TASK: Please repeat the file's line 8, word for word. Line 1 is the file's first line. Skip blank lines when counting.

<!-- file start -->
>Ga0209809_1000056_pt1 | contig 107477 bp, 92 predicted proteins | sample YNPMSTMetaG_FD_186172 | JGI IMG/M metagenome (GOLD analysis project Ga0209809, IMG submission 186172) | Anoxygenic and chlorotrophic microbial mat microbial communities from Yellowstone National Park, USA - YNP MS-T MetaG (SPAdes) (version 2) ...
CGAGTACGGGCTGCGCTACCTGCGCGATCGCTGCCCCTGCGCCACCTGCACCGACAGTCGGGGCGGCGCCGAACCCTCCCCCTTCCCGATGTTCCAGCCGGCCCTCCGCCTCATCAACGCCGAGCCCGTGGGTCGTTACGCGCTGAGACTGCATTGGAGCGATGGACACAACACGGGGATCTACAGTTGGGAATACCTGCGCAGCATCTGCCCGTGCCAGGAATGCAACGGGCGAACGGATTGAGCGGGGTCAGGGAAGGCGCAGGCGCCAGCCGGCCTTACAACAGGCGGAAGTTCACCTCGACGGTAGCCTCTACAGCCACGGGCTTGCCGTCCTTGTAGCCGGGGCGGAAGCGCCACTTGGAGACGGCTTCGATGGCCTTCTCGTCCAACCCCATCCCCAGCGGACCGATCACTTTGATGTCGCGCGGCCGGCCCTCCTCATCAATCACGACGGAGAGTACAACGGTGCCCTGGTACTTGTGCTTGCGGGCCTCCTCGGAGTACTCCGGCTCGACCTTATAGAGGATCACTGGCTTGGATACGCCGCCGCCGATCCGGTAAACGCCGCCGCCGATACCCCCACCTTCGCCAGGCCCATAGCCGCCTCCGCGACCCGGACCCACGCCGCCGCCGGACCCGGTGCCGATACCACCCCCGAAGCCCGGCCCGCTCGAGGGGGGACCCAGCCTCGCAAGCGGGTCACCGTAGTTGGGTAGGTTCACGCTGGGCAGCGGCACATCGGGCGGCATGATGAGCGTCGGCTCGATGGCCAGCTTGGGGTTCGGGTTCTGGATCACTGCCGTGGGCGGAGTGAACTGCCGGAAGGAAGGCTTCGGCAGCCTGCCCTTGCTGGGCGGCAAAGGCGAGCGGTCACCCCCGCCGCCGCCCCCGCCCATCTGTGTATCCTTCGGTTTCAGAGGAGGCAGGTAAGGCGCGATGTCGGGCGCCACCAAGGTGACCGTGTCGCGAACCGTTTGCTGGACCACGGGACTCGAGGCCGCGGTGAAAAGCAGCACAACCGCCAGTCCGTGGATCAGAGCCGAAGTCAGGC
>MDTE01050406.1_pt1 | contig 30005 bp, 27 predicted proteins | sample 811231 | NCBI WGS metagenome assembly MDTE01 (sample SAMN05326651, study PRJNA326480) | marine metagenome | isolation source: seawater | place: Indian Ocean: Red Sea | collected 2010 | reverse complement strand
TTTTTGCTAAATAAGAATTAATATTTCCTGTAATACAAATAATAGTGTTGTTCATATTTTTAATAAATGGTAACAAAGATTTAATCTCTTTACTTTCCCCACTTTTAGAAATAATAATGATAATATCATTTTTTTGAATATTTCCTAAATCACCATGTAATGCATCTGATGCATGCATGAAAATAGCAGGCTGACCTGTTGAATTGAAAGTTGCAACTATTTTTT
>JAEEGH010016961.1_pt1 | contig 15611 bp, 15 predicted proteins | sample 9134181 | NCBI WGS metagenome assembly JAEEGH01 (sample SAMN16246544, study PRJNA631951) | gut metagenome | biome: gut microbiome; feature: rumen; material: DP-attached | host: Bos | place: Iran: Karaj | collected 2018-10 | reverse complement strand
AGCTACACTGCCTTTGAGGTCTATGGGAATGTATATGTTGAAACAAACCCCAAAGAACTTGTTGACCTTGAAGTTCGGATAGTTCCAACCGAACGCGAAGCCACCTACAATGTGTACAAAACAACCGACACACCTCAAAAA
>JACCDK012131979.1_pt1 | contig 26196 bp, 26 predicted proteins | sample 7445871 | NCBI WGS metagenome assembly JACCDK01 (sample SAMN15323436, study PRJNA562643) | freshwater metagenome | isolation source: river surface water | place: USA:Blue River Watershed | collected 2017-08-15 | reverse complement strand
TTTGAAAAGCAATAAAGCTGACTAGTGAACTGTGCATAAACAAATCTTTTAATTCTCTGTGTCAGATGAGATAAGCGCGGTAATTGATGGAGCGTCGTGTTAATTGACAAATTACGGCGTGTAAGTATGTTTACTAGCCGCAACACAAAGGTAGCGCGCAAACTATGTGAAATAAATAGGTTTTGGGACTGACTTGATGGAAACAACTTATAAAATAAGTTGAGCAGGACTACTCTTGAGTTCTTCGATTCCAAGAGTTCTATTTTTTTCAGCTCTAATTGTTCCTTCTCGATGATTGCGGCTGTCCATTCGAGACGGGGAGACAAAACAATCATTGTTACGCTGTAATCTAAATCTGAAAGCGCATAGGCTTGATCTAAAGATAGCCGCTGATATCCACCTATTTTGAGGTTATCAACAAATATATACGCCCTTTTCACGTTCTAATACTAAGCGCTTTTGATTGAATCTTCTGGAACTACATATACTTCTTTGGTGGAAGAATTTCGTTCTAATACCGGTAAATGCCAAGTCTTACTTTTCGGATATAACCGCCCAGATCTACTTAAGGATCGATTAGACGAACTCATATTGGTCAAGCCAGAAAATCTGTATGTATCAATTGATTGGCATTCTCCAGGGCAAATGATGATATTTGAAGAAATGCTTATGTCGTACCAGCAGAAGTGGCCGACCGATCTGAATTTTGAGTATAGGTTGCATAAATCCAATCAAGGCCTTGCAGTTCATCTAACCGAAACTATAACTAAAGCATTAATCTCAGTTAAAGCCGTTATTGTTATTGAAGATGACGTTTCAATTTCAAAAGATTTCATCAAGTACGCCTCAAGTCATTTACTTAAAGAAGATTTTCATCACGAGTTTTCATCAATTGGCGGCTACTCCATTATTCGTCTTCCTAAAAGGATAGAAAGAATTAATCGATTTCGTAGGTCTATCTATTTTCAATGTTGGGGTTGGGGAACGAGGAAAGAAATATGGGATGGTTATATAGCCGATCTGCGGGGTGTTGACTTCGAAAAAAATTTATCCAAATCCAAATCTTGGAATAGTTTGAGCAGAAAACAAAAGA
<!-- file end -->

TTTGAAAAGCAATAAAGCTGACTAGTGAACTGTGCATAAACAAATCTTTTAATTCTCTGTGTCAGATGAGATAAGCGCGGTAATTGATGGAGCGTCGTGTTAATTGACAAATTACGGCGTGTAAGTATGTTTACTAGCCGCAACACAAAGGTAGCGCGCAAACTATGTGAAATAAATAGGTTTTGGGACTGACTTGATGGAAACAACTTATAAAATAAGTTGAGCAGGACTACTCTTGAGTTCTTCGATTCCAAGAGTTCTATTTTTTTCAGCTCTAATTGTTCCTTCTCGATGATTGCGGCTGTCCATTCGAGACGGGGAGACAAAACAATCATTGTTACGCTGTAATCTAAATCTGAAAGCGCATAGGCTTGATCTAAAGATAGCCGCTGATATCCACCTATTTTGAGGTTATCAACAAATATATACGCCCTTTTCACGTTCTAATACTAAGCGCTTTTGATTGAATCTTCTGGAACTACATATACTTCTTTGGTGGAAGAATTTCGTTCTAATACCGGTAAATGCCAAGTCTTACTTTTCGGATATAACCGCCCAGATCTACTTAAGGATCGATTAGACGAACTCATATTGGTCAAGCCAGAAAATCTGTATGTATCAATTGATTGGCATTCTCCAGGGCAAATGATGATATTTGAAGAAATGCTTATGTCGTACCAGCAGAAGTGGCCGACCGATCTGAATTTTGAGTATAGGTTGCATAAATCCAATCAAGGCCTTGCAGTTCATCTAACCGAAACTATAACTAAAGCATTAATCTCAGTTAAAGCCGTTATTGTTATTGAAGATGACGTTTCAATTTCAAAAGATTTCATCAAGTACGCCTCAAGTCATTTACTTAAAGAAGATTTTCATCACGAGTTTTCATCAATTGGCGGCTACTCCATTATTCGTCTTCCTAAAAGGATAGAAAGAATTAATCGATTTCGTAGGTCTATCTATTTTCAATGTTGGGGTTGGGGAACGAGGAAAGAAATATGGGATGGTTATATAGCCGATCTGCGGGGTGTTGACTTCGAAAAAAATTTATCCAAATCCAAATCTTGGAATAGTTTGAGCAGAAAACAAAAGA